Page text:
If statistics are true, there are likely several unemployed youths crawling around your neighborhood, scrounging in trash bins, and protesting the capitalism that left them in this state. Are you prepared to encounter these jobless young adults? It's likely they'll want you to hook them up with an interview or at least drop some career advice. If their experience seems too limited for any open positions at your place of business, you can at least indulge them with some guidance.
Here are some examples of what to tell the economically tortured soul.
1. You're not alone.
The millennials grew up at the forefront of social technology, and have an ingrained need to feel they belong. Let them know they can commiserate, tweet, video chat, text, blog, and vlog with the other 75 million other unemployed youth around the globe. As of July, there are about 4 million unemployed youths in the U.S., about 1 million in Britain, 920,000 in Spain, and 615,000 in France, so tell them to consider brushing up on a foreign language. Of course, as a percentage, the highest regional youth unemployment rates -- more than 25% -- can be found in the Middle East and North Africa, so feel free to recommend studying a language outside of the traditional Romance ones.
2. Demographics will eventually change.
Even though they may think of themselves as invincible, remind them that life is finite -- especially for the aging baby-boomers. The old have done well coming out of the recession, bucking the overall trend of a decreasing employment-population ratio:
But as retirement beckons and hips deteriorate, the young can count on at least some give in the future job market -- perhaps even potentially taking care of the the older generation about to hit that precipitous slope toward the top of the population pyramid:
3. If you want a degree, get one that gives you a chance to pay back your student loans.
The young have seen the destruction that credit can cause, yet they must use it to pay for higher education. Let them know about the billions in delinquent student loans and recommend looking into a degree that has some serious earning potential. According to PayScale, petroleum engineering takes the top spot with a starting salary near $100,000, and in fact, engineering and math positions take the top 13 spots. Of course, in addition to the traditional university setting, there are many other avenues in which to pick up skills, like Khan Academy and open courses from top universities like MIT, Harvard, and University of Michigan.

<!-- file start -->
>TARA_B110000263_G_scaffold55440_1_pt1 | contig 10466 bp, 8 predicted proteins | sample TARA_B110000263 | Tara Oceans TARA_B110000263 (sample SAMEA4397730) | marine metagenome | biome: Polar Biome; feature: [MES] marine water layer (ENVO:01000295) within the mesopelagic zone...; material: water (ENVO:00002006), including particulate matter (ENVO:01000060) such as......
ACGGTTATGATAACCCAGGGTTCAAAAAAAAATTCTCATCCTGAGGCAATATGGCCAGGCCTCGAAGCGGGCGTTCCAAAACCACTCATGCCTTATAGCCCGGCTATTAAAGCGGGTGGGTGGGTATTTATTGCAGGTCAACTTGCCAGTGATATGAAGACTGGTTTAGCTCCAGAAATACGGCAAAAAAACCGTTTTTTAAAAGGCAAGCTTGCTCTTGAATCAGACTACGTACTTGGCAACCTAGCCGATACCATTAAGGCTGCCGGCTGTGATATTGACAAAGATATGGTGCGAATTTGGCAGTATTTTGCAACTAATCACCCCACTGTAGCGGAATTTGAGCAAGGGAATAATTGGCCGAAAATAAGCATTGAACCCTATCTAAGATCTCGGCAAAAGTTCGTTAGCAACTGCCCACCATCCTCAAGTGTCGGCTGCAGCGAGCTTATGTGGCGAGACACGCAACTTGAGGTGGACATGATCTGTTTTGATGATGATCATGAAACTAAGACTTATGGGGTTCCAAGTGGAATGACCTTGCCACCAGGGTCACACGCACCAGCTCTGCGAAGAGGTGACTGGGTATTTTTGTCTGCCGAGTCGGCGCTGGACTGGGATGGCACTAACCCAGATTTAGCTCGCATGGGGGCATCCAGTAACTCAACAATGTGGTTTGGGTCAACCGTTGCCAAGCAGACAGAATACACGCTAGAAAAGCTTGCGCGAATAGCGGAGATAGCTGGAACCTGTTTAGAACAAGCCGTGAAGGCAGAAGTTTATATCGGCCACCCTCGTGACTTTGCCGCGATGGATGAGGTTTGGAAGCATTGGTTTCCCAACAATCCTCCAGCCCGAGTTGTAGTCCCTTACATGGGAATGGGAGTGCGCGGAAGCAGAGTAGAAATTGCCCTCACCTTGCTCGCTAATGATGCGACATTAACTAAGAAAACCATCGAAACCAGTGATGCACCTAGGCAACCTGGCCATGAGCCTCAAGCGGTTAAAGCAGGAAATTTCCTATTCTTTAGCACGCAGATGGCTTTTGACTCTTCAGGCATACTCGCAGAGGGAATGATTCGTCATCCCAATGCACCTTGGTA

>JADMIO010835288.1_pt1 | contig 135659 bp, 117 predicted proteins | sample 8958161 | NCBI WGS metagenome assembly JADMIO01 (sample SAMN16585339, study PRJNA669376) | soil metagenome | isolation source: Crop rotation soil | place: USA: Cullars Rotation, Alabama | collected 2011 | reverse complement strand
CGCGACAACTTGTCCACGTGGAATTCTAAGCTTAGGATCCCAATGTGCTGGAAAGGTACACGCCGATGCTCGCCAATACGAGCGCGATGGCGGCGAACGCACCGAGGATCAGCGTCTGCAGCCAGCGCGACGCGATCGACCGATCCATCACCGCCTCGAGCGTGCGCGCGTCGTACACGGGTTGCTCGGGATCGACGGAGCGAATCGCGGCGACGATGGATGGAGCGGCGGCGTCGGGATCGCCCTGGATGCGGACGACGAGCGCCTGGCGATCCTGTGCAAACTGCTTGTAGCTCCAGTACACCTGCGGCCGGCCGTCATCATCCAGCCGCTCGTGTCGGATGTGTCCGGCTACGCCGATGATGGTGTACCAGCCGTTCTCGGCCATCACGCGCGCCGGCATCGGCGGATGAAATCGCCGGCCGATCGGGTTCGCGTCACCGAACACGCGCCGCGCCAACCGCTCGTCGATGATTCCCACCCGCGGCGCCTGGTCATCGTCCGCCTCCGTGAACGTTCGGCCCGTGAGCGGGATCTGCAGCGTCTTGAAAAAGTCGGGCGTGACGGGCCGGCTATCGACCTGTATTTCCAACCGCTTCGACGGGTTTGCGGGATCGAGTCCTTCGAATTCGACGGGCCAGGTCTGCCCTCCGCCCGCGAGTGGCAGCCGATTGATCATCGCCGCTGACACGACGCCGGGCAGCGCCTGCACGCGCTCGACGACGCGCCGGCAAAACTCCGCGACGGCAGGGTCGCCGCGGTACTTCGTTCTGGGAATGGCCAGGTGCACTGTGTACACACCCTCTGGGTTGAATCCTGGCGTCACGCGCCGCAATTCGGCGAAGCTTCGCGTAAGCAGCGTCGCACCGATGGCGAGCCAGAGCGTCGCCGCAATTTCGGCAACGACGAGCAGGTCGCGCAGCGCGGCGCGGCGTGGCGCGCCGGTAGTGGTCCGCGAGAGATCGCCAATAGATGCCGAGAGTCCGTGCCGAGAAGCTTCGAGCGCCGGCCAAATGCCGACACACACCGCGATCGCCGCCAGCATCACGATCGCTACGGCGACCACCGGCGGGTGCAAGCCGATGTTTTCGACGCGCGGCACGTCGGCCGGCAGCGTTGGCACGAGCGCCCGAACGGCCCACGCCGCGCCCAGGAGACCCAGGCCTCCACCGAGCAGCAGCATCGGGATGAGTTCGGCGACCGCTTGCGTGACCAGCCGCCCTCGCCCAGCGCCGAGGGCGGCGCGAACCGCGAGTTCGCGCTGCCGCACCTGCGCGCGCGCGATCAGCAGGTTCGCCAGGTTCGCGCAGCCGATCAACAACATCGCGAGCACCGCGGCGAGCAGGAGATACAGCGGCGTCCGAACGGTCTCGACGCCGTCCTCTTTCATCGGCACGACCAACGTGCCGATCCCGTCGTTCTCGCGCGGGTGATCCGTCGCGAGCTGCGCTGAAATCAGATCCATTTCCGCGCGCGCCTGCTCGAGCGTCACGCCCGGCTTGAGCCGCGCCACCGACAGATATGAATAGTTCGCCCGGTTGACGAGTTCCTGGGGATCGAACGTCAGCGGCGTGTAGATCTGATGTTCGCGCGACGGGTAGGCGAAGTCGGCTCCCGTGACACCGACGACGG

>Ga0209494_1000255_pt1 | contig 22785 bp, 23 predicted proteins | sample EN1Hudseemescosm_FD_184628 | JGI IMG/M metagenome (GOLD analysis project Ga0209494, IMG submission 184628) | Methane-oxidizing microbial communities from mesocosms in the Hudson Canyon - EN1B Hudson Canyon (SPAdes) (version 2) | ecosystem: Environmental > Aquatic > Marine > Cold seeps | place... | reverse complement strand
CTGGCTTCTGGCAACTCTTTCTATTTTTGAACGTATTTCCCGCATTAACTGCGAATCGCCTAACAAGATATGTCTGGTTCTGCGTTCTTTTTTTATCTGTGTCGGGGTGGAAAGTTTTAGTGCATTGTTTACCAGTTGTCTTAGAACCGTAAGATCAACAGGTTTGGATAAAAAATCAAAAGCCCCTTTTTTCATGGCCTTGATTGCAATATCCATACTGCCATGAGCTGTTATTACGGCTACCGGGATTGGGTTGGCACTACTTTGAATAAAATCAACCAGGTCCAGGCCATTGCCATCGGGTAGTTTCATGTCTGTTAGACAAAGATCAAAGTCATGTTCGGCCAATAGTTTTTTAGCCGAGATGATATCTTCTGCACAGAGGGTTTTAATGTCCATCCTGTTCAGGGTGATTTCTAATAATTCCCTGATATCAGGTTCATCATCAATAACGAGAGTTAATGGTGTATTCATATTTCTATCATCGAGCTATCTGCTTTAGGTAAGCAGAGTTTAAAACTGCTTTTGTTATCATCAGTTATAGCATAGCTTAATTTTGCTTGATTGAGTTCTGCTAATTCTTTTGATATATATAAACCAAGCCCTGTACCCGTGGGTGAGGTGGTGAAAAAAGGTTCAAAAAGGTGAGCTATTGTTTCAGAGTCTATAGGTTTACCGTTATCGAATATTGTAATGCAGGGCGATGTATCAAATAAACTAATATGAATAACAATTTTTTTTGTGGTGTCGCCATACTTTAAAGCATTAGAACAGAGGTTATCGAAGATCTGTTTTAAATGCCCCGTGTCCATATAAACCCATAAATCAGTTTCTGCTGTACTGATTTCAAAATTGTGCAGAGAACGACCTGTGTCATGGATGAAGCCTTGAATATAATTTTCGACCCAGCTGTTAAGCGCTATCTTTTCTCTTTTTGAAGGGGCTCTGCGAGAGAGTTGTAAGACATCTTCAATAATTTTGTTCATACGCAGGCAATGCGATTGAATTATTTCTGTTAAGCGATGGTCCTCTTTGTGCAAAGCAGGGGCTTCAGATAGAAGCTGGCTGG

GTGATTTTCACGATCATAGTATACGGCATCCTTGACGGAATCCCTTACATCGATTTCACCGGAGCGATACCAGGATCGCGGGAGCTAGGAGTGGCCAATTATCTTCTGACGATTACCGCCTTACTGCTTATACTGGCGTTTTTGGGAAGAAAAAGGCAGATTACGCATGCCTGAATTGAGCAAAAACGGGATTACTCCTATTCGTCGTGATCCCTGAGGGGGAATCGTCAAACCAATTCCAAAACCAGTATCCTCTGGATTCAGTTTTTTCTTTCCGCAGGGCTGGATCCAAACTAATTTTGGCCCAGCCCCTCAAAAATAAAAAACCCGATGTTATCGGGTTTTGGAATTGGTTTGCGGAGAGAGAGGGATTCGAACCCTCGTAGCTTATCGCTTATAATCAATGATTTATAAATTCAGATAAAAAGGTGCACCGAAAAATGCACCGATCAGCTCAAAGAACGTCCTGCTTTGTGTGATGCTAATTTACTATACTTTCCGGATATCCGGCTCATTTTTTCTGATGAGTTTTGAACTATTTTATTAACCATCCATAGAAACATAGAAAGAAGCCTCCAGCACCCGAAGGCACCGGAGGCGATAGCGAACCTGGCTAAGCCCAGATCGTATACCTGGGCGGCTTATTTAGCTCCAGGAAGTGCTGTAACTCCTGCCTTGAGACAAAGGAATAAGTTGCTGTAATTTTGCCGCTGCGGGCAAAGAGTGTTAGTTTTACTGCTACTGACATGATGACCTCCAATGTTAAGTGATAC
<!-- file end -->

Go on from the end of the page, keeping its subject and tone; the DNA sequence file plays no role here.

4. Start your own business.
There likely hasn't been another point in history where it took practically no investment to deliver an idea, product, or service to the entire world through technology. Take a lesson from some of the greatest entrepreneurs in America. Jeff Bezos started Amazon.com (NASDAQ:AMZN) when he was 30 years old. Steve Jobs was 21 when he started Apple (NASDAQ:AAPL). Larry Page and Sergey Brin were both 25 when they founded Google (NASDAQ:GOOGL). Sure, Bezos received $300,000 from his parents to start Amazon, Apple received a $250,000 investment from Mike Markkula, and Google was awash in cash with a $25 million round of funding within its first year. But today, you can crowd-fund your start-up through sites like Kickstarter; people will actually give you money for you to pursue your idea with no equity or guarantee of any return, aside from perhaps a "thanks" email.
But if the young person looks a little despondent for lacking the intelligence of these entrepreneurs, remind them that the creator of the pet rock was 38 years old. There's always time!
5. Move to another country.
Of course, you can also recommend they take a cue from the tax-avoidance schemes of Google, Amazon, Starbucks (NASDAQ:SBUX), and most other multinational companies and move to where the opportunity is best. Google looks to Ireland, where 92% of its sales outside of the U.S. are billed, Starbucks has subsidiaries in the Netherlands and Switzerland, and Apple achieved an amazing 9% tax rate last year. The best opportunity for youth employment might be in Denmark. The youth unemployment rate in the former home of the Vikings, according to the International Labour Organization, is at a comfy 4.9% compared to the U.S. rate of more than 15%. And sure, while taxes are relatively high, at least the young have an income to be taxed. Besides, Starbucks demonstrated that taxes are sometimes inevitable when it agreed to pay 10 million pounds (about $16 million) in taxes for each of the next two years.
Don't be afraid of the young and jobless
Remember that you, too, were once young (though perhaps less underemployed). Their politics may scare you, their choice of food may confuse you, and their lack of direction may dampen any hope you have for their generation, but give them a little advice, and they may have a chance.
Fool contributor Dan Newman owns shares of Starbucks. The Motley Fool owns shares of Apple, Amazon.com, Google, and Starbucks and has the following options: short JAN 2013 $47.00 puts on Starbucks. Motley Fool newsletter services recommend Apple, Amazon.com, Google, and Starbucks. Try any of our Foolish newsletter services free for 30 days. We Fools may not all hold the same opinions, but we all believe that considering a diverse range of insights makes us better investors. The Motley Fool has a disclosure policy.